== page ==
Similarly, when we try to fight our emotions, it doesn’t work well.  It’s as if we wear an invisible backpack, and stuff that unwanted emotion in it. Before long that metaphorical backpack is filled up. The next time we open it to stuff in another unwanted emotion, all that pent-up emotion may instead come bursting out, just like in Pandora’s Box. Another scenario, especially for highly creative,  acutely aware, highly sensitive, intense and/or Gifted children or adults, AKA CASIGYs,  is when someone else bumps into this metaphoric backpack, a meltdown, a flood of emotion  or a volcanic eruption of emotion can get triggered in a nano-second. This often leave us wondering, “What just happened here?!”

When we squelch or fight our emotions, we are squelching or fighting our own energy.

We have learned this so early, and so pervasively, that we do it even without knowing that we do it. It’s a well formed, life-long, unconscious habit.  The longer we have been practicing this, the more it can feel scary or at the very least, awkward to begin to let even a little bit of emotion through. And to do it in a planned, conscious way can be even more so. In addition, once we take down the barrier against our emotions, even a little, it can release a flood of emotion, or that’s often what we’re afraid of.

Changing a life-long mind-body habit like this also takes time and practice, just like learning a new sport or learning to play a musical instrument.  So in order to begin this process, we need to find ways to control this (potential) flood, or to change the metaphor, to keep the damn we have built to keep back our emotions from breaking.

In a literal damn on a river, water is released in a measured way to keep the damn from bursting flooding. Someone keeps track of how much water is coming downstream, and that information guides the decision as to how much water is released through the flues to go downstream. In our lives, we need a way to measure how much ‘water’ is coming downstream, so we can know how much to open our metaphoric flues and let emotional energy out so that emotion doesn’t build up and cause havoc or even damage in our lives.  The water coming downstream would be the amount of emotion that’s being generated inside of us.

We’ll come back to this shortly, but for now, let’s return to the comparison of ocean waves and emotional waves. Ocean waves respond to the weather. When there’s a storm, the waves get bigger, stronger and wilder. Waves of emotion respond to the metaphorical weather, that is, the events in our lives. The more stress we have, especially distress, the bigger our emotional waves get. Like the ocean, there’s always a low level of waves. Life’s storms create bigger ones; the bigger the storm, the bigger the waves. Earthquakes and earth-shattering events cause tidal waves or Tsunamis.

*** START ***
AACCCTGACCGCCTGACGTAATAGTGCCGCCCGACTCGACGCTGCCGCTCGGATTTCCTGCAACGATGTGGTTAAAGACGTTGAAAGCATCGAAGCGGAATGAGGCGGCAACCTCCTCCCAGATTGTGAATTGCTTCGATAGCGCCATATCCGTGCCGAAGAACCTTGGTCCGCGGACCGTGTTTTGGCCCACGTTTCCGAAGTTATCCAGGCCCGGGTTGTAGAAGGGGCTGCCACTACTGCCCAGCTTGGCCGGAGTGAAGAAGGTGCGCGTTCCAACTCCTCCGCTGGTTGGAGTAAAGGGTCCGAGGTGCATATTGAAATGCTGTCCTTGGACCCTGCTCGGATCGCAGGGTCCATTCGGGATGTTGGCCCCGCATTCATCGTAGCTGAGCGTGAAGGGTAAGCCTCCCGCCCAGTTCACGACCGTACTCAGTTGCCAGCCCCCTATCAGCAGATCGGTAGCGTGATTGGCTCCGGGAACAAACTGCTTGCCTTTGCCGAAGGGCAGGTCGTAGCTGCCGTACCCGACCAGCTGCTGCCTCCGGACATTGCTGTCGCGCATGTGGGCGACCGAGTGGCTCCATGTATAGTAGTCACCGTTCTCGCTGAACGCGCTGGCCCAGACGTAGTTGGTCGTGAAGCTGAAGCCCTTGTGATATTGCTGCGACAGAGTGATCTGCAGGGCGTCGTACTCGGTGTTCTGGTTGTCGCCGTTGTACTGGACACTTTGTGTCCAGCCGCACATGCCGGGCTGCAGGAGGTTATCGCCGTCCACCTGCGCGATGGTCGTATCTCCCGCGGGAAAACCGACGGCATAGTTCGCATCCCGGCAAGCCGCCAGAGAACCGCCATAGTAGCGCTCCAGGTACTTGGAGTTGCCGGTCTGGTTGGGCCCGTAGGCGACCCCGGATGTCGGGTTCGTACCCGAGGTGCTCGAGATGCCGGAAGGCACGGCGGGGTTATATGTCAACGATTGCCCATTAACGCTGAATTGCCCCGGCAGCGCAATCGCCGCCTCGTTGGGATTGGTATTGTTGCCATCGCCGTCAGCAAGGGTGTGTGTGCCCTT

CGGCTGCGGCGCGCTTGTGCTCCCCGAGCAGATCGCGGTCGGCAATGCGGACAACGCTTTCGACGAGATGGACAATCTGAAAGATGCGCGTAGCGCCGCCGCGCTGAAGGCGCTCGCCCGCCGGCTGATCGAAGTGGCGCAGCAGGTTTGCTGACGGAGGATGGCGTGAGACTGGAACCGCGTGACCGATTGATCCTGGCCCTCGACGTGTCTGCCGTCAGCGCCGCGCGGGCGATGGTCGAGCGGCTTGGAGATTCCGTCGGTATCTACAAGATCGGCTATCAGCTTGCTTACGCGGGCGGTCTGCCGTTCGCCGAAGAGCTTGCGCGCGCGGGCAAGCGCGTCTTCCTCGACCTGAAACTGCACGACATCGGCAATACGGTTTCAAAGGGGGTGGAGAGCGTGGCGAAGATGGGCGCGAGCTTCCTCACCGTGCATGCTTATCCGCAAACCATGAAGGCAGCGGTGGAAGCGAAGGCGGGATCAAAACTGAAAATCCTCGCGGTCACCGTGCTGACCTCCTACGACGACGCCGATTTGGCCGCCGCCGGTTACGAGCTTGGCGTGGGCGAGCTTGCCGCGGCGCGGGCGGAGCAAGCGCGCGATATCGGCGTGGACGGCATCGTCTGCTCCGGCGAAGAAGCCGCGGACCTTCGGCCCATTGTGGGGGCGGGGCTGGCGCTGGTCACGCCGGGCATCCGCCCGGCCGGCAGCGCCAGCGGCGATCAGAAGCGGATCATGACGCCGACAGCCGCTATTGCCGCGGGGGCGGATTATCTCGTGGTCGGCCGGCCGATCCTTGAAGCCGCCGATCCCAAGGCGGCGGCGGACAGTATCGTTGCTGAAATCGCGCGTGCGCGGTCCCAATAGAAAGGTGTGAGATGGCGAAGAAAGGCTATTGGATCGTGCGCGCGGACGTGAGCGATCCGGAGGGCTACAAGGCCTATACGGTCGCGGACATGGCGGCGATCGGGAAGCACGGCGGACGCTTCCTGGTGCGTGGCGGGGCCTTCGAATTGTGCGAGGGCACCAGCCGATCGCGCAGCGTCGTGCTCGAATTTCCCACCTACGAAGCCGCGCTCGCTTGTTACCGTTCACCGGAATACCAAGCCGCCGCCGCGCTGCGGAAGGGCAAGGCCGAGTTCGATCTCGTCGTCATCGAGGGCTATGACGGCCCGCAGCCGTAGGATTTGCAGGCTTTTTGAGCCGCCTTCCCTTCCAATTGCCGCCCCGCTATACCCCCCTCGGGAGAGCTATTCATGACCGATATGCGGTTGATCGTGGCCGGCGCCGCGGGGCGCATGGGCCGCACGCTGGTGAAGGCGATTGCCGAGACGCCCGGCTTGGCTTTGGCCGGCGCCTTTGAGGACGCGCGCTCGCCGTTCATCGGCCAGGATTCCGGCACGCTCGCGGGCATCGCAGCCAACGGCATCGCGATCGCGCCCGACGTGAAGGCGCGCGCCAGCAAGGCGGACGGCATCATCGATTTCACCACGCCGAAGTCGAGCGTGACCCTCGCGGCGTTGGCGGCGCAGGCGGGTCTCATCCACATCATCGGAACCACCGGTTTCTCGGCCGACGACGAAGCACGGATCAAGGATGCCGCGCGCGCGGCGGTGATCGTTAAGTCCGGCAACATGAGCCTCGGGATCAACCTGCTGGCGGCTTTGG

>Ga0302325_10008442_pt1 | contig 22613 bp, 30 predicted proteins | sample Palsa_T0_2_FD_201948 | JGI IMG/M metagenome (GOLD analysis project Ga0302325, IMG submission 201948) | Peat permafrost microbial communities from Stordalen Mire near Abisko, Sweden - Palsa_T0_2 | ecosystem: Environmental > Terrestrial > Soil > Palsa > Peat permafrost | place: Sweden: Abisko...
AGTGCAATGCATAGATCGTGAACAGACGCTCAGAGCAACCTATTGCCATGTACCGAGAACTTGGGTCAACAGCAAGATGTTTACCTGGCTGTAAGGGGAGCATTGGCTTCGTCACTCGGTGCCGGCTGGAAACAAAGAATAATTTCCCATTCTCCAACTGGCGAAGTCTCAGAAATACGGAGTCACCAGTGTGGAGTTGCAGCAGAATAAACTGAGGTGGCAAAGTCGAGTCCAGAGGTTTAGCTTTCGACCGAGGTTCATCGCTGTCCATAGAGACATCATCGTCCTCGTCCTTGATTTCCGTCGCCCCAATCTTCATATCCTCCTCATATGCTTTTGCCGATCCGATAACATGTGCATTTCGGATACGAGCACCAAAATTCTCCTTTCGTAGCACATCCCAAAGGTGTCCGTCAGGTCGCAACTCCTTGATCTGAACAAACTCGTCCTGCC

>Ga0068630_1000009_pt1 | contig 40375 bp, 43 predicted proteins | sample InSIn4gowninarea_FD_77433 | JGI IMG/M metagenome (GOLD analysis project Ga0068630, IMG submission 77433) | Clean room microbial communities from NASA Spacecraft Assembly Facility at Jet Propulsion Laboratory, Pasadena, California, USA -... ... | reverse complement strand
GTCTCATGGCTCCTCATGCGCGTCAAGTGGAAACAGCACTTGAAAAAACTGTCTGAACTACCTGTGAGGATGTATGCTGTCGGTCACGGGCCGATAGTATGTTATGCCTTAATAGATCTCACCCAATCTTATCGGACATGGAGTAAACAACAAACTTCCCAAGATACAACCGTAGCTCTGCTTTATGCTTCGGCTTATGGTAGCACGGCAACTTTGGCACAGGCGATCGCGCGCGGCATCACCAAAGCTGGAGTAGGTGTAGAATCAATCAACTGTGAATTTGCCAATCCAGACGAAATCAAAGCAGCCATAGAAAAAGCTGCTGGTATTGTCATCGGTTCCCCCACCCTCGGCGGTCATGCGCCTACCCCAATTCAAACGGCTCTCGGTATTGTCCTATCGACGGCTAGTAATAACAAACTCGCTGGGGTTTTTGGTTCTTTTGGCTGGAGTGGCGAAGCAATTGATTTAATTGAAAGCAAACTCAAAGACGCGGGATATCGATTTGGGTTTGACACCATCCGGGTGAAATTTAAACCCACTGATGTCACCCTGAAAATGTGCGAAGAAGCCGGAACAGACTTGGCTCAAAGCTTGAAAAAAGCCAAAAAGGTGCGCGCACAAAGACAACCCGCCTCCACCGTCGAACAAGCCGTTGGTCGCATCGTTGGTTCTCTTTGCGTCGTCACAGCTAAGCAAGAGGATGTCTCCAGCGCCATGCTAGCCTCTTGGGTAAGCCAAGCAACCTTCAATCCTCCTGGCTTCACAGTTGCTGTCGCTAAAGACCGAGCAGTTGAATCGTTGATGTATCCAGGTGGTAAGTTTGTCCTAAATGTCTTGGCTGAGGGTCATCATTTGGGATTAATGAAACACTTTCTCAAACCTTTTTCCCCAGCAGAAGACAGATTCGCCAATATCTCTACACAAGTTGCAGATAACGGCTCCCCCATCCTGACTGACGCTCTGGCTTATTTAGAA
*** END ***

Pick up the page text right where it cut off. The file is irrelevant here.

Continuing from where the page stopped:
When you live at or near the ocean, you get good at paying attention to what’s going on with the weather and the waves. In our lives, on the other hand- as we’ve been discussing, most of us have been taught to pay attention to the weather, that is, the events in our lives; but to studiously ignore the waves of our emotions. No wonder this doesn’t go well, especially for highly creative, highly sensitive, intense and/or gifted people.

So How Can You Help Yourself or Your Children Feel and (Constructively) Express Your Emotions?

For Starters, you can use a tool like the Daily Tune-iN Tool (TNT) . (Click here for your free download)  It’s a tool that will help you do all these things that we’ve been talking about.

The Daily Tune-iN Tool (TNT)

  • facilitates paying attention to your weather, AKA the events in your life, AND your emotions.
  • provides a small, safe container in which to hold the information that comes from your tuning in, and also the energy that accompanies it.
  • is like the flue on a damn that you can open to channel a small, measured amount of water/emotion through, thus keeping it from building up and overflowing.
  • helps you gather the information you need to communicate with others about what’s going on inside of you
  • can be used for yourself, and also with your children. When you want to use it with your children, it works best to start using it yourself first, and become familiar with it and even comfortable with it before you introduce it to your children. If they are too young to read, you can still have these conversations with them – you can ask what emotions they are feeling, and have them draw pictures of their emotions rather than write words. And there’s also a version of the Daily TNT just for kids, the “Waves of Emotion Play Page” that you can download here.

Here’s How to Use the Daily Tune-iN-tool (TNT):

You CAN do this mentally, but most people find that writing it down helps to ground the process in your body, which helps to move the emotional energy through you  much better than just thinking about this.  The Daily TNT has one row per day for a whole week.  It has one column for Events and another for Emotions. There’s a third column that we’ll ignore for now.

It’s helpful to identify one event that’s a ‘High’ or something that felt good, and one ‘Low’ or something that didn’t feel so good. There’s also space for one more event; another one of either of these or whatever else comes to mind as being significant. In the Emotions column, write down all the various emotions that accompanied each event that you wrote down. Or you can start with your Emotions and follow up with the Events.

When you need a prompter tool, and most of us do, especially in the beginning and any time we’re stumped, to find words to describe what we’re experiencing, there’s lots of Emoji or Emoticon apps available. You can also use this old-fashioned tool  (click on the link for your free download) to give you ideas of some of the most common emotions. Often emotions will show up with some of their buddies, so be sure to include all that apply.

As you can see, these are simple tools that, when used consistently, help facilitate a complex inner process.

Feel free to download and print out these Tools.  If you lose these links, you can always find these tools in the CASIGY Tool Box page, inside the Resources menu on my website.

 I’d love to hear your questions and feedback in the comments section below.

[i] Gary,John. What You Can Feel, You Can Heal. 1993, 2002. Harper-Collins

[ii] Miller, William A. Make Friends With Your Shadow. 1981. Augsburg

[iii] https://oceanservice.noaa.gov/facts/wavesinocean.html